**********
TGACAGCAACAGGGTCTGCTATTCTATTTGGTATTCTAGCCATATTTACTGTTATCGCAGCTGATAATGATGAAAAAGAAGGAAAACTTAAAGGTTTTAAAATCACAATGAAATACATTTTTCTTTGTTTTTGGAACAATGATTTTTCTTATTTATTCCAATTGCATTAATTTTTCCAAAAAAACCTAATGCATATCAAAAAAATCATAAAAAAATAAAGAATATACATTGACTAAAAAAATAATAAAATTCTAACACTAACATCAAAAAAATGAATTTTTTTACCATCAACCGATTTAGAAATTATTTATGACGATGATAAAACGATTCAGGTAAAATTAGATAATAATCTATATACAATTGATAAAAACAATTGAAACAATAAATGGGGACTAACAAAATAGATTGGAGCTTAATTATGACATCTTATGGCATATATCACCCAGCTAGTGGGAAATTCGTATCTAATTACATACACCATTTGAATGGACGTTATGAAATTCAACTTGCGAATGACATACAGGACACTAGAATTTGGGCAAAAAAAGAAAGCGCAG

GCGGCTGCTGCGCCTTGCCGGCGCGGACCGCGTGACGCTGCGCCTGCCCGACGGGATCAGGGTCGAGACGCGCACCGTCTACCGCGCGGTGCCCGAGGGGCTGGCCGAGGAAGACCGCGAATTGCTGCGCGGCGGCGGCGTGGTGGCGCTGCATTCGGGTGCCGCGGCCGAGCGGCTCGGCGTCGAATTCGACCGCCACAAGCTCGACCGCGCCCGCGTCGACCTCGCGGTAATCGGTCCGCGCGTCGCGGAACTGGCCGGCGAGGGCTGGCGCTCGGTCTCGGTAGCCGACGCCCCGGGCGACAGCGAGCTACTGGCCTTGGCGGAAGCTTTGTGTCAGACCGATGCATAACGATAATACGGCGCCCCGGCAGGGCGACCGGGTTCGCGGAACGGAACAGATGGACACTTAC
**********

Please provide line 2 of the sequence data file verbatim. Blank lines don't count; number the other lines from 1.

GCGGCTGCTGCGCCTTGCCGGCGCGGACCGCGTGACGCTGCGCCTGCCCGACGGGATCAGGGTCGAGACGCGCACCGTCTACCGCGCGGTGCCCGAGGGGCTGGCCGAGGAAGACCGCGAATTGCTGCGCGGCGGCGGCGTGGTGGCGCTGCATTCGGGTGCCGCGGCCGAGCGGCTCGGCGTCGAATTCGACCGCCACAAGCTCGACCGCGCCCGCGTCGACCTCGCGGTAATCGGTCCGCGCGTCGCGGAACTGGCCGGCGAGGGCTGGCGCTCGGTCTCGGTAGCCGACGCCCCGGGCGACAGCGAGCTACTGGCCTTGGCGGAAGCTTTGTGTCAGACCGATGCATAACGATAATACGGCGCCCCGGCAGGGCGACCGGGTTCGCGGAACGGAACAGATGGACACTTAC